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Experts want AGOA clause extended

Lusaka: Experts at the African Growth and Opportunity Act (AGOA) mid-term review meeting have recommended for the extension of third-country fabric clause for 10 years and called on America to support Africa on matters of Sanitary and Phyto-Sanitary (PSP). During the meeting on Wednesday, the technocrats said the third country clause in the AGOA which is scheduled to expire in 2012 should be extended because without it would have devastating effects on the African counties.

The officials said this during a meeting held at the Mulungushi International Conference Centre in Luaska ahead of a Ministers Meeting yesterday.

In his presentation to the meeting which was backed by all 20 countries in attendance, African Union Expert on Trade Policy Festus Fajana said the clause should be maintained. Professor Fajana said a study in East, West and Southern Africa had shown that AGOA should be made permanent and that third country fabric clause be extended for at least 10 years to build capacity in the cotton industry in Africa. "There is need for African ministers to lobby for the extension of the third country fabric and AGOA itself beyond 2012 and 2015 respectively. The US should also support African countries in matters of Sanitary and Phyto-Sanitary (SPS) and technical standards," he said.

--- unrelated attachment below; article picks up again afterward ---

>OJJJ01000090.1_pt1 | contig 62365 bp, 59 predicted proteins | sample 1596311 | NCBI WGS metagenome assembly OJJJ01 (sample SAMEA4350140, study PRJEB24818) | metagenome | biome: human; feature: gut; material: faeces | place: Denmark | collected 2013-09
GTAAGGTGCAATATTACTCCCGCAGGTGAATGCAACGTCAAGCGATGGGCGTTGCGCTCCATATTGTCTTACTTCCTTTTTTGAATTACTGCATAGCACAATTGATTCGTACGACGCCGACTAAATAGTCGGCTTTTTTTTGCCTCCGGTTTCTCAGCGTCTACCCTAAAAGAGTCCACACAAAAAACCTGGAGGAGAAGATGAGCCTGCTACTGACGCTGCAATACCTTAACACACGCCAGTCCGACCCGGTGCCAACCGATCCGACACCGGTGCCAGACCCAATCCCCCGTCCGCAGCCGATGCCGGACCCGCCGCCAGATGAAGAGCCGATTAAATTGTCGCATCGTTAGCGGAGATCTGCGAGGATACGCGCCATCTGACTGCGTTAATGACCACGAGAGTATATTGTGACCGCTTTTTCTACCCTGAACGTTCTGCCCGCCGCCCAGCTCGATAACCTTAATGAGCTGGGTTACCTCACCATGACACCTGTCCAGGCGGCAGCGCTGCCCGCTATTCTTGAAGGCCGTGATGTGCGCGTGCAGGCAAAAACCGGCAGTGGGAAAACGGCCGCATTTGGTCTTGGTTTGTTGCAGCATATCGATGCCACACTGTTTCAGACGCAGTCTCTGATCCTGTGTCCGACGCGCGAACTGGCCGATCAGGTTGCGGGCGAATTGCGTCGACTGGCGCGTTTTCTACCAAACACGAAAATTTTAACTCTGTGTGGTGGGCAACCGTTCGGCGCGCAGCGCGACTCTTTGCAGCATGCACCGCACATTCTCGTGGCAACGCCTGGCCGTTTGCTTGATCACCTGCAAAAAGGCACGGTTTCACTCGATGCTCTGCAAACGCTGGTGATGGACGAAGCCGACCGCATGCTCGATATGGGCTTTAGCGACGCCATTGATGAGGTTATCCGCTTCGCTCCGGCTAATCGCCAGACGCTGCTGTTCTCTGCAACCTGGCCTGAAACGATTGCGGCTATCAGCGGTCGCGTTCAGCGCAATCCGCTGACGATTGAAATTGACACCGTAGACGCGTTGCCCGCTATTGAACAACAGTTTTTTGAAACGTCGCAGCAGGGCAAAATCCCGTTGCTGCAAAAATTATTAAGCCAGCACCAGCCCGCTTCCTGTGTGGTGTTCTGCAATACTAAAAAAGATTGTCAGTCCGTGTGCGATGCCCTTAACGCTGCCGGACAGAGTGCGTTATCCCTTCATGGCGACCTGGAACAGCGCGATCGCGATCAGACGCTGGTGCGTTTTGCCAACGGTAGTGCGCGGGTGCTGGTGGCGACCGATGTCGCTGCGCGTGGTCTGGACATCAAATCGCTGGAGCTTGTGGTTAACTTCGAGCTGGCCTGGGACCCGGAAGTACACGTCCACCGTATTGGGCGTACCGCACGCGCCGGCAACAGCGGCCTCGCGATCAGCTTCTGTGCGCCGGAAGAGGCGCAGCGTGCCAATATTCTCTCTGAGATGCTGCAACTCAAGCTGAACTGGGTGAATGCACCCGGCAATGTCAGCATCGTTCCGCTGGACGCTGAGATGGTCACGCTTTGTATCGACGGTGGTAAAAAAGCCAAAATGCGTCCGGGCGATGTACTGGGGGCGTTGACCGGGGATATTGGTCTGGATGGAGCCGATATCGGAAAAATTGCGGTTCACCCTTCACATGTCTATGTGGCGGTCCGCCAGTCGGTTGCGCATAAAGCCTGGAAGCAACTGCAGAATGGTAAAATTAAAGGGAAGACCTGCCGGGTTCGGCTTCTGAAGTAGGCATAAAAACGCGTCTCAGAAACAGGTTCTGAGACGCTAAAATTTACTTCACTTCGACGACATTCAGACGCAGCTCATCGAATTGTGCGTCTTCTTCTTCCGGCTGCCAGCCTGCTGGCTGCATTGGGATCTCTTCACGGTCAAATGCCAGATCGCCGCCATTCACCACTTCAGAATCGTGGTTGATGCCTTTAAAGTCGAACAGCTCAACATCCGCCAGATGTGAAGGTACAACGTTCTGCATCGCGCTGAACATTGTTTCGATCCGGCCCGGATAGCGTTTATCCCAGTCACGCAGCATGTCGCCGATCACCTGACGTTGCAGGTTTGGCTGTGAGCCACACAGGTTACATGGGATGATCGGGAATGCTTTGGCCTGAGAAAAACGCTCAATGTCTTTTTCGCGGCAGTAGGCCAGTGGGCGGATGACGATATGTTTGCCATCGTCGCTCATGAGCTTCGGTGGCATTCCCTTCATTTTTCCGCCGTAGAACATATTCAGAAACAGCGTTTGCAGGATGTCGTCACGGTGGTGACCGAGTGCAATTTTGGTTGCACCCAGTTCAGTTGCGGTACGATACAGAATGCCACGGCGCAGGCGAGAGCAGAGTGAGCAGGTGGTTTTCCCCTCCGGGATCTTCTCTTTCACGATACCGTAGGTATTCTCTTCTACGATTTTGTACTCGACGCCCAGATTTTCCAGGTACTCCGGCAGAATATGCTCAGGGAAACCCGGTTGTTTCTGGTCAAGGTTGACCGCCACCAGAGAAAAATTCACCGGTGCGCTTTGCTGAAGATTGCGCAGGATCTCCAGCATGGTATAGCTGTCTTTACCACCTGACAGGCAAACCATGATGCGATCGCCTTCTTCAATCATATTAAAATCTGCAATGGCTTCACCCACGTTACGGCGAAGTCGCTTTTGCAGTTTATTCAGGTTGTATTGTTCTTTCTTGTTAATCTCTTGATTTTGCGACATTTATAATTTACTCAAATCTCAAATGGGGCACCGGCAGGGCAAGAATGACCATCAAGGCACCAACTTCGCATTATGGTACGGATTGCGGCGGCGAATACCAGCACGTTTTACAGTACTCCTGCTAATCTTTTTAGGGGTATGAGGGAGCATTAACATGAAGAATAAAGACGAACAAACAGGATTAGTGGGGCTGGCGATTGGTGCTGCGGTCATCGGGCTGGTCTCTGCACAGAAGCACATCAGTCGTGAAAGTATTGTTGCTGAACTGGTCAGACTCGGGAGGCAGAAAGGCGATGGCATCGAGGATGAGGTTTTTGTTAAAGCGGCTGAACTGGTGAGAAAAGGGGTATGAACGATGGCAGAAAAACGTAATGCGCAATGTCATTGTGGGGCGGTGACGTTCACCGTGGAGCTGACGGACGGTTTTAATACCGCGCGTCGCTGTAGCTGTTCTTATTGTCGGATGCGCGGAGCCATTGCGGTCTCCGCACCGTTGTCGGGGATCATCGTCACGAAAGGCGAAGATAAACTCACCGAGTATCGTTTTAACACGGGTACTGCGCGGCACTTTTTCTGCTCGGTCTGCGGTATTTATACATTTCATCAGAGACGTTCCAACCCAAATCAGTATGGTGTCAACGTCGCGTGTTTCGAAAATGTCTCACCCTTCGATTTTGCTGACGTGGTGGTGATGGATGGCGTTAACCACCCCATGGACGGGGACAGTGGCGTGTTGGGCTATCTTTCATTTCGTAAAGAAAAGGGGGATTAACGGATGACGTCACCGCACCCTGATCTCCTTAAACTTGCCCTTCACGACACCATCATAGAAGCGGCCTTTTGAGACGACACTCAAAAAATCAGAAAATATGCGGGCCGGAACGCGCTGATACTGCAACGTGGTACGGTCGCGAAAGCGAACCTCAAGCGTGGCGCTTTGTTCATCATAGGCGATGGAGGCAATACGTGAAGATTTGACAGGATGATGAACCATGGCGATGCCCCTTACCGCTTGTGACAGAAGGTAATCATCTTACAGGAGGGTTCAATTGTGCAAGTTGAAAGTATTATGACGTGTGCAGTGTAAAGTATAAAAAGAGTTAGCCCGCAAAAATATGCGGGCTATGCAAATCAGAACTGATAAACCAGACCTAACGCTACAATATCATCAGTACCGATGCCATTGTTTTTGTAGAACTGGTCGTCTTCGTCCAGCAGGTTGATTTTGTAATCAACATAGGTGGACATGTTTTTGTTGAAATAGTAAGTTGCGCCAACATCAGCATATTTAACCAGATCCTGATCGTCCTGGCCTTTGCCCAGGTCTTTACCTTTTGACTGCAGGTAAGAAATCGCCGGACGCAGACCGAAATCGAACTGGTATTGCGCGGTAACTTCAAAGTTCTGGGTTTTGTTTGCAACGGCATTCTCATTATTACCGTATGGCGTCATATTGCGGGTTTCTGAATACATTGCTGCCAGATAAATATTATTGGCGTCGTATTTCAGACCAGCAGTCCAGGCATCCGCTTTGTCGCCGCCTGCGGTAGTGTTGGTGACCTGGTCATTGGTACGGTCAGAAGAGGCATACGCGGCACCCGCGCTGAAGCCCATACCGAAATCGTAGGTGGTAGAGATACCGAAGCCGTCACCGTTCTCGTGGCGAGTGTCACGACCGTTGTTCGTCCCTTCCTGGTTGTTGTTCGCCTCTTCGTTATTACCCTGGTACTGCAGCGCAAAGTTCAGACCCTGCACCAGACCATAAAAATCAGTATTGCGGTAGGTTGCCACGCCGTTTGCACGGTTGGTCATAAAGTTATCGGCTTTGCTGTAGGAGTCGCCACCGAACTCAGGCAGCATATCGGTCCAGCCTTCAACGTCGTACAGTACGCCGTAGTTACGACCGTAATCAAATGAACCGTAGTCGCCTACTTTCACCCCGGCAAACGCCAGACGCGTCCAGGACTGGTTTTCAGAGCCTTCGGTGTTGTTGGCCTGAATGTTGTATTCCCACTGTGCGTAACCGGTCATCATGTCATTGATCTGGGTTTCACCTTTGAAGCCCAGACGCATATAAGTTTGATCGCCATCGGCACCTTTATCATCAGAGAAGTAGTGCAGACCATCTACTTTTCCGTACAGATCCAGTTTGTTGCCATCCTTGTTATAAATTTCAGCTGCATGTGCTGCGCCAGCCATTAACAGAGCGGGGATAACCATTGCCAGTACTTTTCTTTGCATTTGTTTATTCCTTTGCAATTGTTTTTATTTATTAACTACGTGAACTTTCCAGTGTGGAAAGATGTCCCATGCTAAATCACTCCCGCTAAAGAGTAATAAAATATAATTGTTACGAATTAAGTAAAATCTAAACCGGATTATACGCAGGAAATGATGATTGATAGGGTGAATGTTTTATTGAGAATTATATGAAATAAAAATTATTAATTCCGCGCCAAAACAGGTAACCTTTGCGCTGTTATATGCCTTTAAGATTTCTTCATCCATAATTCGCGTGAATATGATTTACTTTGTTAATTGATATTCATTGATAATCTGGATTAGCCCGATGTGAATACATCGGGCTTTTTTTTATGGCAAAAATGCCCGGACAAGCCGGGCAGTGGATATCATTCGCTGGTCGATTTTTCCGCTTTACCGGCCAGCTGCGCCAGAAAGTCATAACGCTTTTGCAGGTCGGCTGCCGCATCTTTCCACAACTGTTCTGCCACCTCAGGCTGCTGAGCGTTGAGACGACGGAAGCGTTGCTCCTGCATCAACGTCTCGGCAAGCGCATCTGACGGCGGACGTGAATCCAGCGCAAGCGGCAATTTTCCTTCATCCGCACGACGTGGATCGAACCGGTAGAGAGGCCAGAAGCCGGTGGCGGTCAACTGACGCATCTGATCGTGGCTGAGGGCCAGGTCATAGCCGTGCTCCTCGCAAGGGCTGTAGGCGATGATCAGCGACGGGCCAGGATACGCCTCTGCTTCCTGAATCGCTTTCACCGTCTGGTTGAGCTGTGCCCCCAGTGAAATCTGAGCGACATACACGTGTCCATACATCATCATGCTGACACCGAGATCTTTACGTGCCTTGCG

The US has stated that beginning September 2012, its market would no longer be accepting garments whose raw materials could have been sourced from outside the exporting country. Most African goods have failed to meet the hygienic standards of the PSP making the food industry unable to properly penetrate the US market.

With Sub-Saharan Africa's competitive edge being in agriculture, the PSP failure has resulted in less than one per cent of African agro-goods forming up trade with the USA.

United Nations Economic Commission for Africa (UNECA) said the Rules of Origin (RoO) should be revised to allow African countries to produce goods at competitive prices by buying from cheaper sources. "Rules of Origin should be revised to afford more flexibility for textile to source cheaper inputs globally and foster value chain creation in the Sub-Sahara African region," said UNECA chief of Trade and International Negotiations Dr Stephen Karingi.

Dr Karingi said AGOA eligible countries should overcome the supply-side constraints by facilitating and reducing customs requirements and procedures as well as establish national focal points.

14 May 2011
The Times of Zambia
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